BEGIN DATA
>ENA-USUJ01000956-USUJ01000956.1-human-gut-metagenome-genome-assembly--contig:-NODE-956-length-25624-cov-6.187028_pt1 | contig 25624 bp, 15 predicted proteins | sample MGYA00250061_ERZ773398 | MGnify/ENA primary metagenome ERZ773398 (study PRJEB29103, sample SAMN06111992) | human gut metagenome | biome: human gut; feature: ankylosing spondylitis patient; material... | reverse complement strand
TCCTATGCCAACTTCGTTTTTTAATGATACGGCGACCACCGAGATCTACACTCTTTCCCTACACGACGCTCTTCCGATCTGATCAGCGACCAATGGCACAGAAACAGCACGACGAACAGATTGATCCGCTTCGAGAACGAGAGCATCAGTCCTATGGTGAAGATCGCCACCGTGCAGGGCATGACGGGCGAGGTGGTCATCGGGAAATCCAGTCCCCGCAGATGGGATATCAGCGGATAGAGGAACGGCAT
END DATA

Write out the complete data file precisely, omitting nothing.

>ENA-USUJ01000956-USUJ01000956.1-human-gut-metagenome-genome-assembly--contig:-NODE-956-length-25624-cov-6.187028_pt1 | contig 25624 bp, 15 predicted proteins | sample MGYA00250061_ERZ773398 | MGnify/ENA primary metagenome ERZ773398 (study PRJEB29103, sample SAMN06111992) | human gut metagenome | biome: human gut; feature: ankylosing spondylitis patient; material... | reverse complement strand
TCCTATGCCAACTTCGTTTTTTAATGATACGGCGACCACCGAGATCTACACTCTTTCCCTACACGACGCTCTTCCGATCTGATCAGCGACCAATGGCACAGAAACAGCACGACGAACAGATTGATCCGCTTCGAGAACGAGAGCATCAGTCCTATGGTGAAGATCGCCACCGTGCAGGGCATGACGGGCGAGGTGGTCATCGGGAAATCCAGTCCCCGCAGATGGGATATCAGCGGATAGAGGAACGGCAT